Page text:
“You have adopted the proper course, my dear Pliny, in dealing with the Christians who have been brought before you. No general or definite ruling can be laid down. They are not to be hunted out, but if brought before you and convicted of they must be punished. Those, however, who deny their Christianity and prove their denial by praying to our gods, may wipe out past suspicions, and secure a free pardon by their recantation. Anonymous accusations of all sorts are are inadmissible. They are contrary to the spirit of our time.” [Pliny The Younger; Epistulae, Volume X, Number 97; page 216-217 [English]; C. Plinii Caecilii Secundi Epistulae ad Traianum imperatorem cum eiusdem …; for total sections 96-97 [XCVI – XCVII] in Latin and English; see pages 211-217] - http://books.google.com/books?id=KSMBAAAAMAAJ&printsec=frontcover&source=gbs_ge_summary_r&cad=0#v=onepage&q&f=false
Pliny The Younger [Latin]:
“TRAIANUS PLINIO S.
1 Actum quem debuisti, mi Secunde, in excutiendis causis eorum, qui Christiani ad te delati fuerant, secutus es. Neque enim in universum aliquid, quod quasi certam formam habeat, constitui potest. 2 Conquirendi non sunt; si deferantur et arguantur, puniendi sunt, ita tamen ut, qui negaverit se Christianum esse idque re ipsa manifestum fecerit, id est supplicando dis nostris, quaMVis suspectus in praeteritum, veniam ex paenitentia impetret. Sine auctore vero propositi libelli <in> nullo crimine locum habere debent. Nam et pessimi exempli nec nostri saeculi est.” [Pliny The Younger; Epistulae, Volume X, Number 97 [Latin]] - http://www.thelatinlibrary.com/pliny.ep10.html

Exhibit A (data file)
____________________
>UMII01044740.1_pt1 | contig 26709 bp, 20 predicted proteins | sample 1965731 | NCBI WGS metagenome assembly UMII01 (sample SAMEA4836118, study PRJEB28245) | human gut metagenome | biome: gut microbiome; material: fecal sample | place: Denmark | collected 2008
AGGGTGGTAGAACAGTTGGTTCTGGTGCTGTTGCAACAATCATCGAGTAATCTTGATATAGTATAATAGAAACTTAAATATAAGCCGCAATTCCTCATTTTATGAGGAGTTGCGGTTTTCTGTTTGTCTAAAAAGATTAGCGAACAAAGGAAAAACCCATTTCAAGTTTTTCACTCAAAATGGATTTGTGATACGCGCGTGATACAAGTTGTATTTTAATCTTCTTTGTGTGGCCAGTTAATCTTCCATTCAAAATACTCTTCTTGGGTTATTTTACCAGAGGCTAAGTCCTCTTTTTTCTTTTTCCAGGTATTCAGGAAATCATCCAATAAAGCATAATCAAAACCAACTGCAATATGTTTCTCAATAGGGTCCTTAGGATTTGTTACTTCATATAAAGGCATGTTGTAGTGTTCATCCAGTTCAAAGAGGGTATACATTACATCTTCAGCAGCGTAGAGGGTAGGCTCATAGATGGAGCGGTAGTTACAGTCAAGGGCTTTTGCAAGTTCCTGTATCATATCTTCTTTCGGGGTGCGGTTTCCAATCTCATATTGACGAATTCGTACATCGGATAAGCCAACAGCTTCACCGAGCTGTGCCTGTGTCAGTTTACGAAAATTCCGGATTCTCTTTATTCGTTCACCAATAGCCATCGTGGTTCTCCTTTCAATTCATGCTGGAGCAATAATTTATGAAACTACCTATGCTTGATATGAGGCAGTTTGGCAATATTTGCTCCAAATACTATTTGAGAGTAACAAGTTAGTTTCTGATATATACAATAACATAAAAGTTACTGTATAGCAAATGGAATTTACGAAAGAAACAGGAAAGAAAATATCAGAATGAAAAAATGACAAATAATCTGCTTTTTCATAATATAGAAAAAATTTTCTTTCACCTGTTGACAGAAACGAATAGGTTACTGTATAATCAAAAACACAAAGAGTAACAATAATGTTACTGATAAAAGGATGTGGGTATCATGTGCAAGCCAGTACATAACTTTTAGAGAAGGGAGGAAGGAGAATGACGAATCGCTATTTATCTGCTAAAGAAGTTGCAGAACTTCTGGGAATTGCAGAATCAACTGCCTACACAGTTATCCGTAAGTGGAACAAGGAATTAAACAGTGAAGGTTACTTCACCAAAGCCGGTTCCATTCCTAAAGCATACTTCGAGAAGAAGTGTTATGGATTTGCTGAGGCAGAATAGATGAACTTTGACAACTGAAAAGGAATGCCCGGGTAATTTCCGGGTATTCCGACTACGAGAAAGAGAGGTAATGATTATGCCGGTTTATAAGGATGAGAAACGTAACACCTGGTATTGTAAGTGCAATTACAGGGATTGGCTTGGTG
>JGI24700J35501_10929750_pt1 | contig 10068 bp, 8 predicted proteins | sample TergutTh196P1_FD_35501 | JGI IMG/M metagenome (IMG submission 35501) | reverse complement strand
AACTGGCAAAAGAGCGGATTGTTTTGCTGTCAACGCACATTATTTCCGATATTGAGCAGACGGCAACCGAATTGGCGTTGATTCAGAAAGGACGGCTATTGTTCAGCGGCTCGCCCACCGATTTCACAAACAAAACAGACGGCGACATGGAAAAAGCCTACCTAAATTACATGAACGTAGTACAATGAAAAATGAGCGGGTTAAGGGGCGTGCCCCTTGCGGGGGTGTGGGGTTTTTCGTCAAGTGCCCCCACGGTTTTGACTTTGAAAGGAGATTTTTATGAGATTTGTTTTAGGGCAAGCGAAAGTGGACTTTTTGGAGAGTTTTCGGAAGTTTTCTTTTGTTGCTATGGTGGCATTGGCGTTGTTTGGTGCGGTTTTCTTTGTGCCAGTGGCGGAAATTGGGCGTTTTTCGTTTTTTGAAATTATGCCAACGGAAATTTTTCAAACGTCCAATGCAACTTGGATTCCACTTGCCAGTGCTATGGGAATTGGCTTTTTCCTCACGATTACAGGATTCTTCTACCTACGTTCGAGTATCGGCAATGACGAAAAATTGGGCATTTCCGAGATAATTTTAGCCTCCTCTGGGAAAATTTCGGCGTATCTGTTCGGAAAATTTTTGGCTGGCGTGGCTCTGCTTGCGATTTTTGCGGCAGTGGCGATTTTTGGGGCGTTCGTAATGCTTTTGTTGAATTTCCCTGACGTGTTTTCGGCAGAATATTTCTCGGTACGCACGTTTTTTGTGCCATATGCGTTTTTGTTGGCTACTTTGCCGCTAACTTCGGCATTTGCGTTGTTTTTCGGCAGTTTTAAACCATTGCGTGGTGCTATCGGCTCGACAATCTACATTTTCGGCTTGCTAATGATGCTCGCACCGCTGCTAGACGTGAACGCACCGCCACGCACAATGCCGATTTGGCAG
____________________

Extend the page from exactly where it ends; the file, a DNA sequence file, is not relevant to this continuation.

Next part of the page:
Thus, we see yet for a third time, from this Secular Historical source, that we have:
[1.] “Christians”, of all “age(s)”, men, women and children, were being “examined” and subjected to interrogation, even by means “of torture”, by the Romans for their particular practices and faith.
[2.] We see Christianity [thus the “Christians”] spreading outward further from the area of origin in Jerusalem, just as was given in the scriptures. We see that some were even “Roman citizens” themselves; like unto Paul (Acts 22:25-29 *a). They, who refused to renounce and “curse” “Christ”, or to call “on the gods” [Roman pantheon, “our gods”; etc] or to offer “incense and wine to” Caesars “image” when turned in and interrogated were then “led (away)” and if they were also a Roman citizen were sent to the “City” [Rome] for destruction.